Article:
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Post Reply China scrambles fighters as U.S. sails warship near Chinese-claimed reef
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Posted 5/10/16

China scrambled fighter jets on Tuesday as a U.S. navy ship sailed close to a disputed reef in the South China Sea, a patrol China denounced as an illegal threat to peace which only went to show its defense installations in the area were necessary.

Guided missile destroyer the USS William P. Lawrence traveled within 12 nautical miles of Chinese-occupied Fiery Cross Reef, U.S. Defense Department spokesman, Bill Urban said.

The so-called freedom of navigation operation was undertaken to "challenge excessive maritime claims" by China, Taiwan, and Vietnam which were seeking to restrict navigation rights in the South China Sea, Urban said.

"These excessive maritime claims are inconsistent with international law as reflected in the Law of the Sea Convention in that they purport to restrict the navigation rights that the United States and all states are entitled to exercise," Urban said in an emailed statement.

China and the United States have traded accusations of militarizing the South China Sea as China undertakes large-scale land reclamations and construction on disputed features while the United States has increased its patrols and exercises.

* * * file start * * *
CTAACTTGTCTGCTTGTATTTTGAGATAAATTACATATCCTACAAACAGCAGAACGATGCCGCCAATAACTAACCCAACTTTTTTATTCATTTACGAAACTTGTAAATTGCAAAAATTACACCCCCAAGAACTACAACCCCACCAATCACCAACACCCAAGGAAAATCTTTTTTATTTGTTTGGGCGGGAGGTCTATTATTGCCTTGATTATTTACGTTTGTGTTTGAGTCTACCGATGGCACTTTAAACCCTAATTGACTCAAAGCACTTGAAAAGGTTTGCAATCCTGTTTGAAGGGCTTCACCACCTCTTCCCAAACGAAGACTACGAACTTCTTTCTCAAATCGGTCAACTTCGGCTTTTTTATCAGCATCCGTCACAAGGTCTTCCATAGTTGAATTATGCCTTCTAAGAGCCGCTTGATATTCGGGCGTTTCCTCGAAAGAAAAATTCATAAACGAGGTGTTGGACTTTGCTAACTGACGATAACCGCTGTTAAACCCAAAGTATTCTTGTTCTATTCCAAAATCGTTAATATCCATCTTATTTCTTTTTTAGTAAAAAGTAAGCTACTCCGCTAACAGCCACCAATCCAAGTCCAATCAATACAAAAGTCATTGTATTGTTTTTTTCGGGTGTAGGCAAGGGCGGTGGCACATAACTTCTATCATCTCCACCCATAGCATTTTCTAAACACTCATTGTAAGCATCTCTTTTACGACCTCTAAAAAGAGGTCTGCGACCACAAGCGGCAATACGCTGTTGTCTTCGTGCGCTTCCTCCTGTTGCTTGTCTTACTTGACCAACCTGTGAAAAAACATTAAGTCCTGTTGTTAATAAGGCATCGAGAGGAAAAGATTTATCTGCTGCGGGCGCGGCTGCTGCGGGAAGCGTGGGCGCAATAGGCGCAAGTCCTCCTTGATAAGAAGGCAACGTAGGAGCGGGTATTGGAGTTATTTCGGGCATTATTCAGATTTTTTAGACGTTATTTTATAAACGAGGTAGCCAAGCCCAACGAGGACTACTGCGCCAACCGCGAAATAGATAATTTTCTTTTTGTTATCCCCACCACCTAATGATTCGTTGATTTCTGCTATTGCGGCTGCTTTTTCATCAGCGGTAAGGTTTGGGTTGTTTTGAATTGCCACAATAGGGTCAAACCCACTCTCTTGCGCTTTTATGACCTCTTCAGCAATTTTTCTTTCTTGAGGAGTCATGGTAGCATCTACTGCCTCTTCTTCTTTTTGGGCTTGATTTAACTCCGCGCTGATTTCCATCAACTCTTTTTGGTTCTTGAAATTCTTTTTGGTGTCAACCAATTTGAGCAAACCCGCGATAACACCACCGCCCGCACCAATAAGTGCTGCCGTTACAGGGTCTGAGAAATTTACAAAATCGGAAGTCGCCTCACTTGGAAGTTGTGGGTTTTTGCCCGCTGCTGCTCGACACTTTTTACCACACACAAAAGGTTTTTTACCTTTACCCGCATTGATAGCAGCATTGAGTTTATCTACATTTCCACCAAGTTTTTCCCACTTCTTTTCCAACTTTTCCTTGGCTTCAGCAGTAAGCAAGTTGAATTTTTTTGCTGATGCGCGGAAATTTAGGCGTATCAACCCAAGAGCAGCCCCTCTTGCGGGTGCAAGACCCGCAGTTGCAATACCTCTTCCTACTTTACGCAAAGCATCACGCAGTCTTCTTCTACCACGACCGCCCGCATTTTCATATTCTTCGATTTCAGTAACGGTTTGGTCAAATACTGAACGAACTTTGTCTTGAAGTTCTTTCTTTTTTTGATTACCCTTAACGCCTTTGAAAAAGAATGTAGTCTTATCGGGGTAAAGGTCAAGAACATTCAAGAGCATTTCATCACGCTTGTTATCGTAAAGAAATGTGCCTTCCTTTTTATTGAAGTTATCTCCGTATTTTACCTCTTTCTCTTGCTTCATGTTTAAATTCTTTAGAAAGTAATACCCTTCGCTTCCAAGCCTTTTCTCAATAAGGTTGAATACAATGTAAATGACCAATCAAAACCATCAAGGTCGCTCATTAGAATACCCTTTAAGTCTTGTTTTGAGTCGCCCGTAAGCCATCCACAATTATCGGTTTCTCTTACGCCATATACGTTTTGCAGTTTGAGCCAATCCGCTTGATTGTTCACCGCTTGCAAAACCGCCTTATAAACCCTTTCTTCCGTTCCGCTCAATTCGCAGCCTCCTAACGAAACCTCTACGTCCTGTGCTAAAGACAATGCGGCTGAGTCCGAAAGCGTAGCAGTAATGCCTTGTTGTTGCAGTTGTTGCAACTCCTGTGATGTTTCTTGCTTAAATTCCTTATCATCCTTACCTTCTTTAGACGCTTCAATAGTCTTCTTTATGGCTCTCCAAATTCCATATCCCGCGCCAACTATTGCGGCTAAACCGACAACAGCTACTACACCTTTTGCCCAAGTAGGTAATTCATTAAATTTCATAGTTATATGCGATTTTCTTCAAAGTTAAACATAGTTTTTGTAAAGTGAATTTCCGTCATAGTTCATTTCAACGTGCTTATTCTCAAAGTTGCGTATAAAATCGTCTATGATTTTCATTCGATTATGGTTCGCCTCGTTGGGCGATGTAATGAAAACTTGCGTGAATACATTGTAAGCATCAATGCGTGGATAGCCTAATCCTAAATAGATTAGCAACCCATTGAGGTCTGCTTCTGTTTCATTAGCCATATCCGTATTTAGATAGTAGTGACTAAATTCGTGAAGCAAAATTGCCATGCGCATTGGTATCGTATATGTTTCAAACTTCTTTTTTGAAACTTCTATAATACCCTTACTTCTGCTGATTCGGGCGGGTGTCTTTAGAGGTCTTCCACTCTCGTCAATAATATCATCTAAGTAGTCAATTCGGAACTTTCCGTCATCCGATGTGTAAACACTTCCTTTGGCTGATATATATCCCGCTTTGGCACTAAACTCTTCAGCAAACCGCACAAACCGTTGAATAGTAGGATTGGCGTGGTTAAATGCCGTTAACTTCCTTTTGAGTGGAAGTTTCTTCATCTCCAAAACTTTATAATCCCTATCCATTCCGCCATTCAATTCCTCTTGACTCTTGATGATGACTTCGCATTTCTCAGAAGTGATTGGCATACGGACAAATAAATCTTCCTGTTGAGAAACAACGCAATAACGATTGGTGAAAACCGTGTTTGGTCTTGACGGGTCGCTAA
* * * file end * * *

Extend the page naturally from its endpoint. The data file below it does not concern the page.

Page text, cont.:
Facilities on Fiery Cross Reef include a 3,000-metre (10,000-foot) runway which the United States worries China will use it to press its extensive territorial claims at the expense of weaker rivals.

China's Defence Ministry said two fighter jets were scrambled and three warships shadowed the U.S. ship, telling it to leave.

The U.S. patrol "again proves that China's construction of defensive facilities on the relevant reefs in the Nansha Islands is completely reasonable and totally necessary", it said, using China's name for the Spratly Islands where much of its reclamation work is taking place.

Foreign Ministry spokesman Lu Kang said the U.S. ship illegally entered Chinese waters.

"This action by the U.S. side threatened China's sovereignty and security interests, endangered the staff and facilities on the reef, and damaged regional peace and stability," he told a daily news briefing.



SENSITIVE AREA

China claims most of the South China Sea, through which $5 trillion in ship-borne trade passes every year. The Philippines, Vietnam, Malaysia, Taiwan and Brunei have overlapping claims.